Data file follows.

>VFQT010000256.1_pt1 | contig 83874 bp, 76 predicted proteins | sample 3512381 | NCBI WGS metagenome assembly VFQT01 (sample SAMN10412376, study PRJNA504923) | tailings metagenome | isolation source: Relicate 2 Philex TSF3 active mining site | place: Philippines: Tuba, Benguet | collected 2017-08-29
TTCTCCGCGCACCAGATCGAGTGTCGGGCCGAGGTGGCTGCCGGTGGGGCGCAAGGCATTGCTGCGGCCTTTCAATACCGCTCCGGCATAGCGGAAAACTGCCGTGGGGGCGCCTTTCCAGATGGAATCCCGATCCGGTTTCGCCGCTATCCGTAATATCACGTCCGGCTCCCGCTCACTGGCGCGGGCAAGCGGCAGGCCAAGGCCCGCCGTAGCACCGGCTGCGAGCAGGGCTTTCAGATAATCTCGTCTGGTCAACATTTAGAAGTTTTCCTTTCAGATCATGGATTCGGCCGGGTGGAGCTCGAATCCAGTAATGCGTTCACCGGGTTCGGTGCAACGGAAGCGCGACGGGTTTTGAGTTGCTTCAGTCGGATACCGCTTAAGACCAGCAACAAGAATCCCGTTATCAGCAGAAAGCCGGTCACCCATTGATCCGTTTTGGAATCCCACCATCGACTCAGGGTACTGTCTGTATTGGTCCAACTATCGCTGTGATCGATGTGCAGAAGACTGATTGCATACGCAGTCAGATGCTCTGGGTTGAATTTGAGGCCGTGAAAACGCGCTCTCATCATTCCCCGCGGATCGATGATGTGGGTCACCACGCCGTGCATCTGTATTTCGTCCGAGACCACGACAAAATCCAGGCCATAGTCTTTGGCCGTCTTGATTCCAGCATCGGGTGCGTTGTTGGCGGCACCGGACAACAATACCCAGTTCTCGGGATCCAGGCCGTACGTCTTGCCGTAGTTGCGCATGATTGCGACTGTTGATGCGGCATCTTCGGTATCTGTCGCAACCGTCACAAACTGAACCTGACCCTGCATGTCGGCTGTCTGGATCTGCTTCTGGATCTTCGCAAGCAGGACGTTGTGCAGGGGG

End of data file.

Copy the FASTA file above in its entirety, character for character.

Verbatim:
>VFQT010000256.1_pt1 | contig 83874 bp, 76 predicted proteins | sample 3512381 | NCBI WGS metagenome assembly VFQT01 (sample SAMN10412376, study PRJNA504923) | tailings metagenome | isolation source: Relicate 2 Philex TSF3 active mining site | place: Philippines: Tuba, Benguet | collected 2017-08-29
TTCTCCGCGCACCAGATCGAGTGTCGGGCCGAGGTGGCTGCCGGTGGGGCGCAAGGCATTGCTGCGGCCTTTCAATACCGCTCCGGCATAGCGGAAAACTGCCGTGGGGGCGCCTTTCCAGATGGAATCCCGATCCGGTTTCGCCGCTATCCGTAATATCACGTCCGGCTCCCGCTCACTGGCGCGGGCAAGCGGCAGGCCAAGGCCCGCCGTAGCACCGGCTGCGAGCAGGGCTTTCAGATAATCTCGTCTGGTCAACATTTAGAAGTTTTCCTTTCAGATCATGGATTCGGCCGGGTGGAGCTCGAATCCAGTAATGCGTTCACCGGGTTCGGTGCAACGGAAGCGCGACGGGTTTTGAGTTGCTTCAGTCGGATACCGCTTAAGACCAGCAACAAGAATCCCGTTATCAGCAGAAAGCCGGTCACCCATTGATCCGTTTTGGAATCCCACCATCGACTCAGGGTACTGTCTGTATTGGTCCAACTATCGCTGTGATCGATGTGCAGAAGACTGATTGCATACGCAGTCAGATGCTCTGGGTTGAATTTGAGGCCGTGAAAACGCGCTCTCATCATTCCCCGCGGATCGATGATGTGGGTCACCACGCCGTGCATCTGTATTTCGTCCGAGACCACGACAAAATCCAGGCCATAGTCTTTGGCCGTCTTGATTCCAGCATCGGGTGCGTTGTTGGCGGCACCGGACAACAATACCCAGTTCTCGGGATCCAGGCCGTACGTCTTGCCGTAGTTGCGCATGATTGCGACTGTTGATGCGGCATCTTCGGTATCTGTCGCAACCGTCACAAACTGAACCTGACCCTGCATGTCGGCTGTCTGGATCTGCTTCTGGATCTTCGCAAGCAGGACGTTGTGCAGGGGG